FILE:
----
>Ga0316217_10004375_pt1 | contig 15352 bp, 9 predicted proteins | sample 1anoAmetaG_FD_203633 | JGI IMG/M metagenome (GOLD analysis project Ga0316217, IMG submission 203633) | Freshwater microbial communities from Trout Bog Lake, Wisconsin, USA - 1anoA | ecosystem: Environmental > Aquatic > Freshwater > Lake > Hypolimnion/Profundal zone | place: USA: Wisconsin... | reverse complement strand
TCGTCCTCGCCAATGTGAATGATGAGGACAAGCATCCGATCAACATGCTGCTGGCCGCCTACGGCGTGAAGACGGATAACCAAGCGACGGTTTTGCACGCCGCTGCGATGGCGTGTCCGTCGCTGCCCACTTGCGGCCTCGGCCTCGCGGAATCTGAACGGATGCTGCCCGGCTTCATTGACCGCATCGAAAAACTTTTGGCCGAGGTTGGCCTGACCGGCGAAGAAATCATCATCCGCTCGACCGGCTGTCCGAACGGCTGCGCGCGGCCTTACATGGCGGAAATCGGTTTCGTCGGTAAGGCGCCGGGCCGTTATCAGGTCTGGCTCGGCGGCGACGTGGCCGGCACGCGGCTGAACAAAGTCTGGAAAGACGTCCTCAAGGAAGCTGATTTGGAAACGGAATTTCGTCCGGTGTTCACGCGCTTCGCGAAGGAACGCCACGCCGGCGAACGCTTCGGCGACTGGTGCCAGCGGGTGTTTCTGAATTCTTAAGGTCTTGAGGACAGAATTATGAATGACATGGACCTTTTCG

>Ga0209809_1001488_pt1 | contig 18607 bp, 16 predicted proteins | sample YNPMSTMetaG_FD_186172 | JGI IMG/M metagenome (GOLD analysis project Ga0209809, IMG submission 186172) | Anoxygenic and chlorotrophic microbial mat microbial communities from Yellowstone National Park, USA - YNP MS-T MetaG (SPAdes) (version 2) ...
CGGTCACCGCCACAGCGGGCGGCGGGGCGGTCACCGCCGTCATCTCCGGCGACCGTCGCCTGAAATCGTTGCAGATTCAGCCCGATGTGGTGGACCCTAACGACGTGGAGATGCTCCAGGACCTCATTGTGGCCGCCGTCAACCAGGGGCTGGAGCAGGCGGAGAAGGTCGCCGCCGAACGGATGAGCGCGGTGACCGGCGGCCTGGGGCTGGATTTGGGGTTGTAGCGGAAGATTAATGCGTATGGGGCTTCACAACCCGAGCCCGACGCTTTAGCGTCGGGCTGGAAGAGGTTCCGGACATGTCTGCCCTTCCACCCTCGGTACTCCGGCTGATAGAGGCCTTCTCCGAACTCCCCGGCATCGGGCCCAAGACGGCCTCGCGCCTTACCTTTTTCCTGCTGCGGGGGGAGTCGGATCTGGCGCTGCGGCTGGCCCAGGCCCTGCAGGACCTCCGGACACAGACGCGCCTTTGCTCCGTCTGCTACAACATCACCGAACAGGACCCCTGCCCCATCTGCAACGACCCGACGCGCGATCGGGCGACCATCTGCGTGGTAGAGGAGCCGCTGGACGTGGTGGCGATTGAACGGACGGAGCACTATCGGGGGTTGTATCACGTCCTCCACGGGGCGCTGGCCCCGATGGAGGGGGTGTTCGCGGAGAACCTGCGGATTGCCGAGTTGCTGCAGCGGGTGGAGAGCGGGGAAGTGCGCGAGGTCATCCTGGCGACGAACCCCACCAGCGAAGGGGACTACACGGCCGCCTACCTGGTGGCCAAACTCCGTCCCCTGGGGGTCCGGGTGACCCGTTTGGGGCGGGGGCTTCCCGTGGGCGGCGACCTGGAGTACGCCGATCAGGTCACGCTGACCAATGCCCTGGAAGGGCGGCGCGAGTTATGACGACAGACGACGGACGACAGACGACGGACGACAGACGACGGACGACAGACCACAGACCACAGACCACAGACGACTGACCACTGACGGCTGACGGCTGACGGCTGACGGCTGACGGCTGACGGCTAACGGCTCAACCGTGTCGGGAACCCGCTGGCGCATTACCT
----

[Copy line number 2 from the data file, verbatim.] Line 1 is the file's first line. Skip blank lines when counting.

TCGTCCTCGCCAATGTGAATGATGAGGACAAGCATCCGATCAACATGCTGCTGGCCGCCTACGGCGTGAAGACGGATAACCAAGCGACGGTTTTGCACGCCGCTGCGATGGCGTGTCCGTCGCTGCCCACTTGCGGCCTCGGCCTCGCGGAATCTGAACGGATGCTGCCCGGCTTCATTGACCGCATCGAAAAACTTTTGGCCGAGGTTGGCCTGACCGGCGAAGAAATCATCATCCGCTCGACCGGCTGTCCGAACGGCTGCGCGCGGCCTTACATGGCGGAAATCGGTTTCGTCGGTAAGGCGCCGGGCCGTTATCAGGTCTGGCTCGGCGGCGACGTGGCCGGCACGCGGCTGAACAAAGTCTGGAAAGACGTCCTCAAGGAAGCTGATTTGGAAACGGAATTTCGTCCGGTGTTCACGCGCTTCGCGAAGGAACGCCACGCCGGCGAACGCTTCGGCGACTGGTGCCAGCGGGTGTTTCTGAATTCTTAAGGTCTTGAGGACAGAATTATGAATGACATGGACCTTTTCG